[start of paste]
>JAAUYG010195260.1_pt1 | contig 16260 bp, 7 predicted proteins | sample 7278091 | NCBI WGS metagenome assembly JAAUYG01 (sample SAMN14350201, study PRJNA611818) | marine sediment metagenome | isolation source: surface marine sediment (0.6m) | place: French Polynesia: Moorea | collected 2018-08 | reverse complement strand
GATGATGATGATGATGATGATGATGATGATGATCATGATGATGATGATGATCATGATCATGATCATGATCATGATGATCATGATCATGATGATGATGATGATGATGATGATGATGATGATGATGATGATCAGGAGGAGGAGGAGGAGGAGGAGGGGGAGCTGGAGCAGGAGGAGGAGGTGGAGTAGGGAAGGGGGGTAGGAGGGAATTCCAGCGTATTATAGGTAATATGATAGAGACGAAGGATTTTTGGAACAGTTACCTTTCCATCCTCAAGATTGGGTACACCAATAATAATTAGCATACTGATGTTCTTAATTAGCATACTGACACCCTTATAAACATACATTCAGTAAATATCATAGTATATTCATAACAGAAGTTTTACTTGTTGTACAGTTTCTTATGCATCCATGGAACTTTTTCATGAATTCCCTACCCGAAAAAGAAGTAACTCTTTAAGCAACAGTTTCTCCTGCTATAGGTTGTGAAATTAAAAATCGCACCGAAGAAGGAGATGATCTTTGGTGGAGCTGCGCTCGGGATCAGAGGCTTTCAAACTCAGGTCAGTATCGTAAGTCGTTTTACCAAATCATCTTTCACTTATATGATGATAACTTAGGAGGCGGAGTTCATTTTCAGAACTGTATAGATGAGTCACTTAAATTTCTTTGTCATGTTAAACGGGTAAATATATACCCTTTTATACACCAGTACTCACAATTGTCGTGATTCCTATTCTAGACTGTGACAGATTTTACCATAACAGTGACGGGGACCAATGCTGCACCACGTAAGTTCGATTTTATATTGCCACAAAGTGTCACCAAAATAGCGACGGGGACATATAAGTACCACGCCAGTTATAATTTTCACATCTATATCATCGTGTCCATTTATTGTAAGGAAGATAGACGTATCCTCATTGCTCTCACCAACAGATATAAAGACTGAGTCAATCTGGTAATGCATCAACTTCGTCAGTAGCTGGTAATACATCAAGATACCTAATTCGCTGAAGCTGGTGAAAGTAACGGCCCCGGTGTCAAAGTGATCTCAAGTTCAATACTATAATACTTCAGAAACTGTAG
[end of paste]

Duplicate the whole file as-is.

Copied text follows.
>JAAUYG010195260.1_pt1 | contig 16260 bp, 7 predicted proteins | sample 7278091 | NCBI WGS metagenome assembly JAAUYG01 (sample SAMN14350201, study PRJNA611818) | marine sediment metagenome | isolation source: surface marine sediment (0.6m) | place: French Polynesia: Moorea | collected 2018-08 | reverse complement strand
GATGATGATGATGATGATGATGATGATGATGATCATGATGATGATGATGATCATGATCATGATCATGATCATGATGATCATGATCATGATGATGATGATGATGATGATGATGATGATGATGATGATGATCAGGAGGAGGAGGAGGAGGAGGAGGGGGAGCTGGAGCAGGAGGAGGAGGTGGAGTAGGGAAGGGGGGTAGGAGGGAATTCCAGCGTATTATAGGTAATATGATAGAGACGAAGGATTTTTGGAACAGTTACCTTTCCATCCTCAAGATTGGGTACACCAATAATAATTAGCATACTGATGTTCTTAATTAGCATACTGACACCCTTATAAACATACATTCAGTAAATATCATAGTATATTCATAACAGAAGTTTTACTTGTTGTACAGTTTCTTATGCATCCATGGAACTTTTTCATGAATTCCCTACCCGAAAAAGAAGTAACTCTTTAAGCAACAGTTTCTCCTGCTATAGGTTGTGAAATTAAAAATCGCACCGAAGAAGGAGATGATCTTTGGTGGAGCTGCGCTCGGGATCAGAGGCTTTCAAACTCAGGTCAGTATCGTAAGTCGTTTTACCAAATCATCTTTCACTTATATGATGATAACTTAGGAGGCGGAGTTCATTTTCAGAACTGTATAGATGAGTCACTTAAATTTCTTTGTCATGTTAAACGGGTAAATATATACCCTTTTATACACCAGTACTCACAATTGTCGTGATTCCTATTCTAGACTGTGACAGATTTTACCATAACAGTGACGGGGACCAATGCTGCACCACGTAAGTTCGATTTTATATTGCCACAAAGTGTCACCAAAATAGCGACGGGGACATATAAGTACCACGCCAGTTATAATTTTCACATCTATATCATCGTGTCCATTTATTGTAAGGAAGATAGACGTATCCTCATTGCTCTCACCAACAGATATAAAGACTGAGTCAATCTGGTAATGCATCAACTTCGTCAGTAGCTGGTAATACATCAAGATACCTAATTCGCTGAAGCTGGTGAAAGTAACGGCCCCGGTGTCAAAGTGATCTCAAGTTCAATACTATAATACTTCAGAAACTGTAG